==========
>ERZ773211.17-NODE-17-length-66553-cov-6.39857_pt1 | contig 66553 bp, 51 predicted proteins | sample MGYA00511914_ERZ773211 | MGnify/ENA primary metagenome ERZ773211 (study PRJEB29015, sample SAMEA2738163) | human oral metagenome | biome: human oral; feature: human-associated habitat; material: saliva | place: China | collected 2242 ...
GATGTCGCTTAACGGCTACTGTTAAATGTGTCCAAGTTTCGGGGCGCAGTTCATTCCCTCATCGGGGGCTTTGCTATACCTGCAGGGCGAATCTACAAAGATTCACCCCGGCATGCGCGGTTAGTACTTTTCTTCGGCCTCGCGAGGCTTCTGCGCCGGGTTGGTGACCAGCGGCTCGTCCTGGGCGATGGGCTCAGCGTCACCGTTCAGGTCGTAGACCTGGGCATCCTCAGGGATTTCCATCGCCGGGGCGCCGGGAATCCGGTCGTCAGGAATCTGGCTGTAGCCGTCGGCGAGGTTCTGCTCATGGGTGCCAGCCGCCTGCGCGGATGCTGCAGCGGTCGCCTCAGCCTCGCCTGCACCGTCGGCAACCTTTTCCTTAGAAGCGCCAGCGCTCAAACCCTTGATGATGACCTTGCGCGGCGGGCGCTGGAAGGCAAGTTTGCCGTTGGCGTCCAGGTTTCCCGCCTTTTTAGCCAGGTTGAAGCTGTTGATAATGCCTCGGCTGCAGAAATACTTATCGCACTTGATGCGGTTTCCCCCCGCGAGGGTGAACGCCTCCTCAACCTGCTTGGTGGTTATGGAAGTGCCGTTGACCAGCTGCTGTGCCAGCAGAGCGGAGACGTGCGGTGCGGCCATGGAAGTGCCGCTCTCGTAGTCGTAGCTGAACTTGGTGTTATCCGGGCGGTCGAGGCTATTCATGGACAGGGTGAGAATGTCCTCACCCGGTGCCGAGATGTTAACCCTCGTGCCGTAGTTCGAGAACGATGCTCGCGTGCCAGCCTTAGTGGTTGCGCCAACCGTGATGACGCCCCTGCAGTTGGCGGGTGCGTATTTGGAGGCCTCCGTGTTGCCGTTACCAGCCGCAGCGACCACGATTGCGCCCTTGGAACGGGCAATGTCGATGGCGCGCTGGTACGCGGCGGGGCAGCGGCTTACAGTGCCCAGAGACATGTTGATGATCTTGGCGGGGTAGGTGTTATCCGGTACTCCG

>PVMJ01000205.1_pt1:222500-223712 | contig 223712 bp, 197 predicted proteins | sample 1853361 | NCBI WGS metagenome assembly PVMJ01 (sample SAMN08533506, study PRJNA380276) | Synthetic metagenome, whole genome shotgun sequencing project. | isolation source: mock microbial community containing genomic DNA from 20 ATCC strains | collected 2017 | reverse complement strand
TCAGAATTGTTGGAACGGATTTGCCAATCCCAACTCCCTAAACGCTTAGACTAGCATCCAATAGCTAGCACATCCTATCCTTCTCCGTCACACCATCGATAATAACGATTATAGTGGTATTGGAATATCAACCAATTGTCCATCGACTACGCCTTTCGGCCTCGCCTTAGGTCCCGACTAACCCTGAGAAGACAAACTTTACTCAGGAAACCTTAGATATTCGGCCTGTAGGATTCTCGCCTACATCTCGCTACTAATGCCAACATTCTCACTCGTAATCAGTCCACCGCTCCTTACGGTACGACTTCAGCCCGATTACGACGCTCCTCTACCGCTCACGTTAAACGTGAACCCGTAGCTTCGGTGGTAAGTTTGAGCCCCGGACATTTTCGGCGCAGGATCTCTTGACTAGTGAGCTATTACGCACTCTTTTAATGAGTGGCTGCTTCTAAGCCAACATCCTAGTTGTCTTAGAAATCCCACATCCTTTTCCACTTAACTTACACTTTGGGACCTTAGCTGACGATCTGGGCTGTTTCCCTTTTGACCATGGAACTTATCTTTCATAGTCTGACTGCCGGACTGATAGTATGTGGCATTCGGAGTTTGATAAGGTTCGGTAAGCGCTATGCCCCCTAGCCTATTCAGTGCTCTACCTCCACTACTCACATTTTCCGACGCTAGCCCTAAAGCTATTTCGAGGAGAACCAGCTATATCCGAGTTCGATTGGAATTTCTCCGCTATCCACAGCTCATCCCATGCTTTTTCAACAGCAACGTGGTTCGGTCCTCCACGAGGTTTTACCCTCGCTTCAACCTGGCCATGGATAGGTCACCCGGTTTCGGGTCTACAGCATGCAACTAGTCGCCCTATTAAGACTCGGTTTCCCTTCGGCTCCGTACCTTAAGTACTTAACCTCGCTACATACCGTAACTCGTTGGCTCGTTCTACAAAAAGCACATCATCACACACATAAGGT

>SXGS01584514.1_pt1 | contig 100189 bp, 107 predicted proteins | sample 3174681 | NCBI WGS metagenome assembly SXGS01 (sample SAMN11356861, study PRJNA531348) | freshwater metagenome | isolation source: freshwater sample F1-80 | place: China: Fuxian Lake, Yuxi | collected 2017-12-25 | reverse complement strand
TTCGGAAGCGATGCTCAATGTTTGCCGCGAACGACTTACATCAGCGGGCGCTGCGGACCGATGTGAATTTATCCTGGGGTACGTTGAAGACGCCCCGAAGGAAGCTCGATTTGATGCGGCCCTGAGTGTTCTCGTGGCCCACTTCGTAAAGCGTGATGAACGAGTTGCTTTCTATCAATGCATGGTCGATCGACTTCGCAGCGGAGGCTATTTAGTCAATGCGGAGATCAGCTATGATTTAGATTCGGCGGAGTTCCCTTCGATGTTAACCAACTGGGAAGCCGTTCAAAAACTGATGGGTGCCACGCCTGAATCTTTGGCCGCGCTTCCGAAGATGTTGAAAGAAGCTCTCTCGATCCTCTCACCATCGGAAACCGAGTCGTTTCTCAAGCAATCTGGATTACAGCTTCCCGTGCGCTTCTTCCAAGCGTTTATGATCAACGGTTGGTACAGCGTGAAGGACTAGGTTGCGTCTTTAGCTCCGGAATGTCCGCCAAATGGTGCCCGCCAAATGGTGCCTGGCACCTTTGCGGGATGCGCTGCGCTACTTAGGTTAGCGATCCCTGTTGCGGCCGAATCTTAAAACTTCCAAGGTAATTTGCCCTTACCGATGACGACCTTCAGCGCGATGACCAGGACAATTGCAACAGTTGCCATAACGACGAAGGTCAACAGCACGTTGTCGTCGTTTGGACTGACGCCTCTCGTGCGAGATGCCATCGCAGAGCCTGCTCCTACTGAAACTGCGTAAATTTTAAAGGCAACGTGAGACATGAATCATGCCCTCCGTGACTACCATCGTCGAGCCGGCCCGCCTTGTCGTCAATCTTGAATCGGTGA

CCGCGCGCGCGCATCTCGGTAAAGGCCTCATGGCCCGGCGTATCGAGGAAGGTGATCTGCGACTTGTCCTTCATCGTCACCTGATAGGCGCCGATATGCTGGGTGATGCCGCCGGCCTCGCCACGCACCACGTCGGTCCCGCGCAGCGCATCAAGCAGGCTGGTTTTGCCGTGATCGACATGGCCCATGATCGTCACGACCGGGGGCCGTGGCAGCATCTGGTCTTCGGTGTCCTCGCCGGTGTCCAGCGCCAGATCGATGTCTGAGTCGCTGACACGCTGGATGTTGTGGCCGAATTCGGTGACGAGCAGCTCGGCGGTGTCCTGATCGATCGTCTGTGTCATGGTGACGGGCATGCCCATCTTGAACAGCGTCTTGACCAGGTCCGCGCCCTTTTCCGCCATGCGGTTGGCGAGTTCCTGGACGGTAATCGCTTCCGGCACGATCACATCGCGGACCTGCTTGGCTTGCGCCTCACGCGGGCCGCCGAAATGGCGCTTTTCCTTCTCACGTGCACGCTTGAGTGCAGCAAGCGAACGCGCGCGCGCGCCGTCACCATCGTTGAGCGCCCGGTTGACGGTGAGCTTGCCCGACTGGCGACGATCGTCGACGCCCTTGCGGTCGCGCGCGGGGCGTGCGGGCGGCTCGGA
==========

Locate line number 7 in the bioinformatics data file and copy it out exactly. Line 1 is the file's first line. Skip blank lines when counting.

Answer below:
CCGCGCGCGCGCATCTCGGTAAAGGCCTCATGGCCCGGCGTATCGAGGAAGGTGATCTGCGACTTGTCCTTCATCGTCACCTGATAGGCGCCGATATGCTGGGTGATGCCGCCGGCCTCGCCACGCACCACGTCGGTCCCGCGCAGCGCATCAAGCAGGCTGGTTTTGCCGTGATCGACATGGCCCATGATCGTCACGACCGGGGGCCGTGGCAGCATCTGGTCTTCGGTGTCCTCGCCGGTGTCCAGCGCCAGATCGATGTCTGAGTCGCTGACACGCTGGATGTTGTGGCCGAATTCGGTGACGAGCAGCTCGGCGGTGTCCTGATCGATCGTCTGTGTCATGGTGACGGGCATGCCCATCTTGAACAGCGTCTTGACCAGGTCCGCGCCCTTTTCCGCCATGCGGTTGGCGAGTTCCTGGACGGTAATCGCTTCCGGCACGATCACATCGCGGACCTGCTTGGCTTGCGCCTCACGCGGGCCGCCGAAATGGCGCTTTTCCTTCTCACGTGCACGCTTGAGTGCAGCAAGCGAACGCGCGCGCGCGCCGTCACCATCGTTGAGCGCCCGGTTGACGGTGAGCTTGCCCGACTGGCGACGATCGTCGACGCCCTTGCGGTCGCGCGCGGGGCGTGCGGGCGGCTCGGA